In the event that you and/or your spouse cannot attend closing, please contact your lender immediately. You may be able to execute the documents with the assistance of a power of attorney, but the power of attorney must be approved by your lender. Please have your lender contact us regarding their requirements for the preparation of the power of attorney as requirements vary lender to lender. Make sure that you allow sufficient time for us to prepare and deliver the power of attorney. The person who will not attend the closing must execute the power of attorney before a Notary Public and return the original to our attention so that it can be recorded. Our fee for drafting a power of attorney is $125.00, and the recording fee is $26.00. These fees will be added to the settlement statement at your closing.
May I write a personal check for the funds to close?
If the funds required to close are less than $500.00, we will accept a personal check. All funds due at closing over $500.00 must be delivered to our office in the form of a wire transfer or a certified bank check made payable to “Ragsdale Liggett PLLC Trust Account.” You may bring your certified funds after closing if you can not obtain the final funds amount from our office or your lender prior to the closing. In addition, you may have your closing funds wired; however, please note that we cannot predict when your wired funds will be deposited into our account.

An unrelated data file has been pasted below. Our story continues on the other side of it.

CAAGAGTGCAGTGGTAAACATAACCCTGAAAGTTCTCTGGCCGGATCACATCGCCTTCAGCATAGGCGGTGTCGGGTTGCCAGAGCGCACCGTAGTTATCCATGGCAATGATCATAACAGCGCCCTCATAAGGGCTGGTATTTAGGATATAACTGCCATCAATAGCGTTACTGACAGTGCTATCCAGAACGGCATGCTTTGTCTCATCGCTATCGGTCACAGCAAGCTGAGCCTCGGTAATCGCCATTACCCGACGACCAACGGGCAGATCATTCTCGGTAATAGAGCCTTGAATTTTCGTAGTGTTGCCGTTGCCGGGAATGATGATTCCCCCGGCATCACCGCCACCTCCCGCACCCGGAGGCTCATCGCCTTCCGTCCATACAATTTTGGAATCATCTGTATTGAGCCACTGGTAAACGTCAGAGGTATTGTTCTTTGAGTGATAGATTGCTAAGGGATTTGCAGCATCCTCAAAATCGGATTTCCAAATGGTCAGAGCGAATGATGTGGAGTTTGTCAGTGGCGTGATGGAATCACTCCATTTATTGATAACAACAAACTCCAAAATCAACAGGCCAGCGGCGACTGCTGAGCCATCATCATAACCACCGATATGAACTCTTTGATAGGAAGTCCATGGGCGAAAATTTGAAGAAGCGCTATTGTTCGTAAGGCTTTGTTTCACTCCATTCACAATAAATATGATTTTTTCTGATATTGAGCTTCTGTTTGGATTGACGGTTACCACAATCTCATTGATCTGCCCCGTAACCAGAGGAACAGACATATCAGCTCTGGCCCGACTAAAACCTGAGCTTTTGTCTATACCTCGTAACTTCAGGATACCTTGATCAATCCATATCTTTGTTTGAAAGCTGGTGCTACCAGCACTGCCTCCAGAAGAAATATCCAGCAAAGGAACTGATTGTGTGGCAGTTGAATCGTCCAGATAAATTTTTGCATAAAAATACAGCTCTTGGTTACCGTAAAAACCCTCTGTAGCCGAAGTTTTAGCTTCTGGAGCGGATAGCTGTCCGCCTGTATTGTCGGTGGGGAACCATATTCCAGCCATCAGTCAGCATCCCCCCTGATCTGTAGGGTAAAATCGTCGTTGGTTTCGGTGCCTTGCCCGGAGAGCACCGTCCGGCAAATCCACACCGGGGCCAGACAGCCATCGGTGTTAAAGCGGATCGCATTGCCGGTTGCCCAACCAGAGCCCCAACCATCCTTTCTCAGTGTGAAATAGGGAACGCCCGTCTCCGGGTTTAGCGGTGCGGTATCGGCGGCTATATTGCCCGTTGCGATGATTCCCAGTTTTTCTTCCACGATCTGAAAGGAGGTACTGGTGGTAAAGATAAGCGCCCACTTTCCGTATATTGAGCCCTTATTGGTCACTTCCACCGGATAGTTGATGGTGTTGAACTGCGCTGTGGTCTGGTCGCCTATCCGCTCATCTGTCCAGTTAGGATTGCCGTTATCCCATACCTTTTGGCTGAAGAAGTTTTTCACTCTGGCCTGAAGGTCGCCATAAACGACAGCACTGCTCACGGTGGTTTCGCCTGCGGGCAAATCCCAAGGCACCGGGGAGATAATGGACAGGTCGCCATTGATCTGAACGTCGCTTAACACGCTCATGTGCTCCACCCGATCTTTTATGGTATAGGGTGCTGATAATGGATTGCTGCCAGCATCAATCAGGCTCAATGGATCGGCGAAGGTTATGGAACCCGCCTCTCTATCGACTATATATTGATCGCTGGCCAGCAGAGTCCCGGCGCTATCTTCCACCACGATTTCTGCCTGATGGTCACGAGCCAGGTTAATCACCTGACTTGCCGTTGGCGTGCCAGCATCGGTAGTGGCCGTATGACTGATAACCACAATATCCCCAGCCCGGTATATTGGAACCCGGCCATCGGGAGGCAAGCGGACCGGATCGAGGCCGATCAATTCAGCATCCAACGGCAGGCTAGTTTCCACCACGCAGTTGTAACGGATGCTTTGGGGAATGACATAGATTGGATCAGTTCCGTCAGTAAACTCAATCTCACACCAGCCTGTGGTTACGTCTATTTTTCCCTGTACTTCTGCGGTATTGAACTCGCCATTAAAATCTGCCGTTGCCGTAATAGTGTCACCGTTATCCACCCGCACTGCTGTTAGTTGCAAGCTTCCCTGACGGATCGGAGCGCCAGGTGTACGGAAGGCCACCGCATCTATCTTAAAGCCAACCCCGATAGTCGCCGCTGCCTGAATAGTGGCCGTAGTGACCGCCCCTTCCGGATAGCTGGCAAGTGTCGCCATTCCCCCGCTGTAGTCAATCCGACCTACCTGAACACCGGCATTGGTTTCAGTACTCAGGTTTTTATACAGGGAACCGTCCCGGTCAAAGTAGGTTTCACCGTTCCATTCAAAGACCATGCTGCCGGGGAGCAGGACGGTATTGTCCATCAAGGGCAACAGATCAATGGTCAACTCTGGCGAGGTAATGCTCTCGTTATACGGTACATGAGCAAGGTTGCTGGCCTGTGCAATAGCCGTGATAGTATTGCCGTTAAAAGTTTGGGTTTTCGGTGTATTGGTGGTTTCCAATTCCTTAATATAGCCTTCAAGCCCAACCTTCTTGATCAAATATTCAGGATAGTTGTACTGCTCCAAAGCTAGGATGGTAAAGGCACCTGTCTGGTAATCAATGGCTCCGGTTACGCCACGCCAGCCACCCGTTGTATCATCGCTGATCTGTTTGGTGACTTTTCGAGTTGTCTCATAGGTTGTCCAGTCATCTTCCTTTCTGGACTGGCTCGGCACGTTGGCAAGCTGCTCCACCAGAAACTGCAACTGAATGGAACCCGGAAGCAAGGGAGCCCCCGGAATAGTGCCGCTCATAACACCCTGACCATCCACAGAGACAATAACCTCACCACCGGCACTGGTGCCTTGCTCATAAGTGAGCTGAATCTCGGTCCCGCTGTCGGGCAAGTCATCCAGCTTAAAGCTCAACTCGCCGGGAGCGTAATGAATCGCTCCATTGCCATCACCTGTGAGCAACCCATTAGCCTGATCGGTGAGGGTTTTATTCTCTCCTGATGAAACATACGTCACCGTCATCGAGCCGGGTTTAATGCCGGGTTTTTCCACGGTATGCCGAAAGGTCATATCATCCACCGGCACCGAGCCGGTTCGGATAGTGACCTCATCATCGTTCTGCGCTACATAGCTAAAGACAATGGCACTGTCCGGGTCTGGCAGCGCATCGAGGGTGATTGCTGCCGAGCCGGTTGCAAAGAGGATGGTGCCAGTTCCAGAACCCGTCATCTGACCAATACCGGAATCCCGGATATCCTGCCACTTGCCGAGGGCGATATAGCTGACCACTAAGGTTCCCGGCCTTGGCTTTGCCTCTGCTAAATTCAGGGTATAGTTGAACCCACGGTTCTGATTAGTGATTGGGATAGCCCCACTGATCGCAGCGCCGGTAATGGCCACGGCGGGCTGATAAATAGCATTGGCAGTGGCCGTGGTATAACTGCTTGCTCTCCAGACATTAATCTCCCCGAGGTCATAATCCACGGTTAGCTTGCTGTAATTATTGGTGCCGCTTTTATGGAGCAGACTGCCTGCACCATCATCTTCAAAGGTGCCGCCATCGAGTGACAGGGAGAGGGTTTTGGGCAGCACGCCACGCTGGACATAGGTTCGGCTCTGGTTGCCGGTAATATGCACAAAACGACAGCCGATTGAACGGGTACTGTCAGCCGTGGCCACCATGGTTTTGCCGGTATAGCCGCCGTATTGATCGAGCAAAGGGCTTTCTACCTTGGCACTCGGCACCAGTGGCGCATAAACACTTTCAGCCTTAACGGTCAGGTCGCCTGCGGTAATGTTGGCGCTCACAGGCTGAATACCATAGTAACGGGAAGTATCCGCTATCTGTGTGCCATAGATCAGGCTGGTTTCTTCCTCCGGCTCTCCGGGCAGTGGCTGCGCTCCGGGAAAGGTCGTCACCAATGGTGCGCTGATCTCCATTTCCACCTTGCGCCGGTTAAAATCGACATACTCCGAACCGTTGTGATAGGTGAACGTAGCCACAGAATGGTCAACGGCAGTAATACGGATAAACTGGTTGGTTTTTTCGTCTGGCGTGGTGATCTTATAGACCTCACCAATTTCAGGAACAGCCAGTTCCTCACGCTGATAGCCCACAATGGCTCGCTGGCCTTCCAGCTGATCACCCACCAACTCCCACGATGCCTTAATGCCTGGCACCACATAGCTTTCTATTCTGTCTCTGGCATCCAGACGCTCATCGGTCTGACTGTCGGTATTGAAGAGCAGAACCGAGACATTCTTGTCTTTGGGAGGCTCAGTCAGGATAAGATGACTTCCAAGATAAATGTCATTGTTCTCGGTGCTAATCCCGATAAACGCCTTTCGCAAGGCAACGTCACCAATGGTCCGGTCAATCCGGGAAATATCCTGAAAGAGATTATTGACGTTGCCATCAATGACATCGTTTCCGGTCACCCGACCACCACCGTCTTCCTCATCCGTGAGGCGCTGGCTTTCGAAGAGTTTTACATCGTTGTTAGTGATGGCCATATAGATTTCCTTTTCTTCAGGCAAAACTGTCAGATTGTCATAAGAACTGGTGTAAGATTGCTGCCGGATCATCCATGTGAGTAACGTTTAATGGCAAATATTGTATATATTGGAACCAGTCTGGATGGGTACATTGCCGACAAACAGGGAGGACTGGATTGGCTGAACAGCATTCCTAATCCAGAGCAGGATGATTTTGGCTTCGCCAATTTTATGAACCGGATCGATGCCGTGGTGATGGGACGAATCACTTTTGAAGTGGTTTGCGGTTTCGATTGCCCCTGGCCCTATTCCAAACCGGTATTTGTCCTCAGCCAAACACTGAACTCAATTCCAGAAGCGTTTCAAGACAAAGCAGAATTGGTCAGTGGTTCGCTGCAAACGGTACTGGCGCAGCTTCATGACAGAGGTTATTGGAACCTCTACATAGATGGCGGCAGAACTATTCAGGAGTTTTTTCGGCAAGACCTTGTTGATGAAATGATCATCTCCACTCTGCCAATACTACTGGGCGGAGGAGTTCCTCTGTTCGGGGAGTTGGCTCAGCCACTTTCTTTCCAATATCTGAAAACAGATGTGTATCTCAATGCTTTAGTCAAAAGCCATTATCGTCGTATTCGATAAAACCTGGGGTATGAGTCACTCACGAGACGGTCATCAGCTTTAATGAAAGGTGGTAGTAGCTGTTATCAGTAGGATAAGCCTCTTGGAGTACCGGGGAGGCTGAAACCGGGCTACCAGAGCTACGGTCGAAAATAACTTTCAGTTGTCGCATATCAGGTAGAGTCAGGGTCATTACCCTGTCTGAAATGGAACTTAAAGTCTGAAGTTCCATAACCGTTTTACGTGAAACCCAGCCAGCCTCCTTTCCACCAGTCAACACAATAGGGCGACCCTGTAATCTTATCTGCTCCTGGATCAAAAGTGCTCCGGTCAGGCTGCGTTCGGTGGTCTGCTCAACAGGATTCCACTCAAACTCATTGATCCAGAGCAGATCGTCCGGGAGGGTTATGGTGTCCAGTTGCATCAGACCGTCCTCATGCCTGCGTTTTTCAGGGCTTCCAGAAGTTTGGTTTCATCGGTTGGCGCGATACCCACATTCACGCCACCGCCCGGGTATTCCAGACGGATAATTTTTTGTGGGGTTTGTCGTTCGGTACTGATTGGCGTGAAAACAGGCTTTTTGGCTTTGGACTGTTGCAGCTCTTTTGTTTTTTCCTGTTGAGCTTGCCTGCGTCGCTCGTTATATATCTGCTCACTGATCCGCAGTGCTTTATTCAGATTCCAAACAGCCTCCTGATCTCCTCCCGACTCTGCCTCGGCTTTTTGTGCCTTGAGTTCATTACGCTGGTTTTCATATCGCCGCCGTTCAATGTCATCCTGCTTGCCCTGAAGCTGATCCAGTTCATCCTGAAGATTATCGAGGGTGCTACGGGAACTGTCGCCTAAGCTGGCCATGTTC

When will I receive my settlement statement that tells me what funds I will need to close?
We cannot prepare the Settlement Statement until we receive your loan package from the lender. Until that time, we will be unable to provide you with the dollar amount of funds needed to close. As soon as we have the settlement statement prepared and approved by your lender, we will email or fax a copy of the Settlement Statement to you. If we do not receive your loan package at least twenty-four hours prior to closing, we may charge you a “late package fee” of $100.00 on the Settlement Statement. Please stay in touch with your lender prior to your closing and remind them of the twenty-four hour requirement.
Should I get a survey?